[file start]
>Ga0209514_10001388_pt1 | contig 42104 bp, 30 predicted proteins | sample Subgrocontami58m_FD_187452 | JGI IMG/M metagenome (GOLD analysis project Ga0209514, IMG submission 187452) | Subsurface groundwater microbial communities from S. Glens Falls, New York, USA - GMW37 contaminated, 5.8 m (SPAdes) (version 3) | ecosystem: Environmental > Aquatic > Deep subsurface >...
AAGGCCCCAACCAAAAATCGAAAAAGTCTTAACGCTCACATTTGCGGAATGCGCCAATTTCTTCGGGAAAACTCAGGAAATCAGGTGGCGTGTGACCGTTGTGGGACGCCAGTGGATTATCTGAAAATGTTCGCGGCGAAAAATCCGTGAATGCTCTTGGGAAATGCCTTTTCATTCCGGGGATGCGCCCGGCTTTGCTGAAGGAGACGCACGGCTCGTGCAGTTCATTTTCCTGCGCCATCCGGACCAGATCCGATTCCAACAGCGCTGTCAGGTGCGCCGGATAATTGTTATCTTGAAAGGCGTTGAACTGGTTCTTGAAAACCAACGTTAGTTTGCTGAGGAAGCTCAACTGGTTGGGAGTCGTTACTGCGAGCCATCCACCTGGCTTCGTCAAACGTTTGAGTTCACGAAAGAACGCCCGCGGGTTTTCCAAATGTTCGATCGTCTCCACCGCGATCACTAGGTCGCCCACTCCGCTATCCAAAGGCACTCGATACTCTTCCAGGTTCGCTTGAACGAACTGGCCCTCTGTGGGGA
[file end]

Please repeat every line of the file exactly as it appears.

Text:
>Ga0209514_10001388_pt1 | contig 42104 bp, 30 predicted proteins | sample Subgrocontami58m_FD_187452 | JGI IMG/M metagenome (GOLD analysis project Ga0209514, IMG submission 187452) | Subsurface groundwater microbial communities from S. Glens Falls, New York, USA - GMW37 contaminated, 5.8 m (SPAdes) (version 3) | ecosystem: Environmental > Aquatic > Deep subsurface >...
AAGGCCCCAACCAAAAATCGAAAAAGTCTTAACGCTCACATTTGCGGAATGCGCCAATTTCTTCGGGAAAACTCAGGAAATCAGGTGGCGTGTGACCGTTGTGGGACGCCAGTGGATTATCTGAAAATGTTCGCGGCGAAAAATCCGTGAATGCTCTTGGGAAATGCCTTTTCATTCCGGGGATGCGCCCGGCTTTGCTGAAGGAGACGCACGGCTCGTGCAGTTCATTTTCCTGCGCCATCCGGACCAGATCCGATTCCAACAGCGCTGTCAGGTGCGCCGGATAATTGTTATCTTGAAAGGCGTTGAACTGGTTCTTGAAAACCAACGTTAGTTTGCTGAGGAAGCTCAACTGGTTGGGAGTCGTTACTGCGAGCCATCCACCTGGCTTCGTCAAACGTTTGAGTTCACGAAAGAACGCCCGCGGGTTTTCCAAATGTTCGATCGTCTCCACCGCGATCACTAGGTCGCCCACTCCGCTATCCAAAGGCACTCGATACTCTTCCAGGTTCGCTTGAACGAACTGGCCCTCTGTGGGGA